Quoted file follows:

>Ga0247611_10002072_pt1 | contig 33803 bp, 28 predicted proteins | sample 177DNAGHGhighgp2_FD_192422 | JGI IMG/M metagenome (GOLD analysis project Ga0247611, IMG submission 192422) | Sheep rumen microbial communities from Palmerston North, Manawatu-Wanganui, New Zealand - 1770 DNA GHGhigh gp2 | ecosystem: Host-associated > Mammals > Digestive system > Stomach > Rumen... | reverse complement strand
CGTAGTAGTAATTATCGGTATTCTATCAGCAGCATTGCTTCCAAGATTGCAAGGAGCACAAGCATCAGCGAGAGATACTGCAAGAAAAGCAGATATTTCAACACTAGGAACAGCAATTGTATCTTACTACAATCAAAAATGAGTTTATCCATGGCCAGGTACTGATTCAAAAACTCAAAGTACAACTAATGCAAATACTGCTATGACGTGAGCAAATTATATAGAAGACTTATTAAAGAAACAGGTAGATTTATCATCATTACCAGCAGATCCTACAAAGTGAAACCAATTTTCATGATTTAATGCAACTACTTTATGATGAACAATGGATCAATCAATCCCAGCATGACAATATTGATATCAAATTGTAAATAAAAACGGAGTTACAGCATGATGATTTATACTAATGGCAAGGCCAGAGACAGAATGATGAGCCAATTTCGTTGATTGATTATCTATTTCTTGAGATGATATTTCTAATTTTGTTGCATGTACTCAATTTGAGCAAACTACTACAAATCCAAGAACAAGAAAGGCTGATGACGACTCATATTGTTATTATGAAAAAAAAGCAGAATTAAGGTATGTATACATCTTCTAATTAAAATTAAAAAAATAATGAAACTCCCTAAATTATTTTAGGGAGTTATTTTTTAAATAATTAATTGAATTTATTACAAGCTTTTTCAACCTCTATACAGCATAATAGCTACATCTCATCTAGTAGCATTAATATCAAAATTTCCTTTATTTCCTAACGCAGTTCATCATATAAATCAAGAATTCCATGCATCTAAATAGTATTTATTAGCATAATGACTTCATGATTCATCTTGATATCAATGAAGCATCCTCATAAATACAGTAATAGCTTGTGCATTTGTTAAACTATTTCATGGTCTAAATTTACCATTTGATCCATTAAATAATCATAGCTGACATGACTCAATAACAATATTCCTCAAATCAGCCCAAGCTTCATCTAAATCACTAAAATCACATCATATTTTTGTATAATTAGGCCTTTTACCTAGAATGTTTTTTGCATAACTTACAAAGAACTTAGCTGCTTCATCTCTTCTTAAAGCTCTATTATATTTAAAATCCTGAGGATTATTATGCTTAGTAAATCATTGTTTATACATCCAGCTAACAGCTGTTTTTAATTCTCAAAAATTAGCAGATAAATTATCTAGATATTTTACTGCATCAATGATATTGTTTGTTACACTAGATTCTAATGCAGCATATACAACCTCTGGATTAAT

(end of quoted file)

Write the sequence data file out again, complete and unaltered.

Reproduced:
>Ga0247611_10002072_pt1 | contig 33803 bp, 28 predicted proteins | sample 177DNAGHGhighgp2_FD_192422 | JGI IMG/M metagenome (GOLD analysis project Ga0247611, IMG submission 192422) | Sheep rumen microbial communities from Palmerston North, Manawatu-Wanganui, New Zealand - 1770 DNA GHGhigh gp2 | ecosystem: Host-associated > Mammals > Digestive system > Stomach > Rumen... | reverse complement strand
CGTAGTAGTAATTATCGGTATTCTATCAGCAGCATTGCTTCCAAGATTGCAAGGAGCACAAGCATCAGCGAGAGATACTGCAAGAAAAGCAGATATTTCAACACTAGGAACAGCAATTGTATCTTACTACAATCAAAAATGAGTTTATCCATGGCCAGGTACTGATTCAAAAACTCAAAGTACAACTAATGCAAATACTGCTATGACGTGAGCAAATTATATAGAAGACTTATTAAAGAAACAGGTAGATTTATCATCATTACCAGCAGATCCTACAAAGTGAAACCAATTTTCATGATTTAATGCAACTACTTTATGATGAACAATGGATCAATCAATCCCAGCATGACAATATTGATATCAAATTGTAAATAAAAACGGAGTTACAGCATGATGATTTATACTAATGGCAAGGCCAGAGACAGAATGATGAGCCAATTTCGTTGATTGATTATCTATTTCTTGAGATGATATTTCTAATTTTGTTGCATGTACTCAATTTGAGCAAACTACTACAAATCCAAGAACAAGAAAGGCTGATGACGACTCATATTGTTATTATGAAAAAAAAGCAGAATTAAGGTATGTATACATCTTCTAATTAAAATTAAAAAAATAATGAAACTCCCTAAATTATTTTAGGGAGTTATTTTTTAAATAATTAATTGAATTTATTACAAGCTTTTTCAACCTCTATACAGCATAATAGCTACATCTCATCTAGTAGCATTAATATCAAAATTTCCTTTATTTCCTAACGCAGTTCATCATATAAATCAAGAATTCCATGCATCTAAATAGTATTTATTAGCATAATGACTTCATGATTCATCTTGATATCAATGAAGCATCCTCATAAATACAGTAATAGCTTGTGCATTTGTTAAACTATTTCATGGTCTAAATTTACCATTTGATCCATTAAATAATCATAGCTGACATGACTCAATAACAATATTCCTCAAATCAGCCCAAGCTTCATCTAAATCACTAAAATCACATCATATTTTTGTATAATTAGGCCTTTTACCTAGAATGTTTTTTGCATAACTTACAAAGAACTTAGCTGCTTCATCTCTTCTTAAAGCTCTATTATATTTAAAATCCTGAGGATTATTATGCTTAGTAAATCATTGTTTATACATCCAGCTAACAGCTGTTTTTAATTCTCAAAAATTAGCAGATAAATTATCTAGATATTTTACTGCATCAATGATATTGTTTGTTACACTAGATTCTAATGCAGCATATACAACCTCTGGATTAAT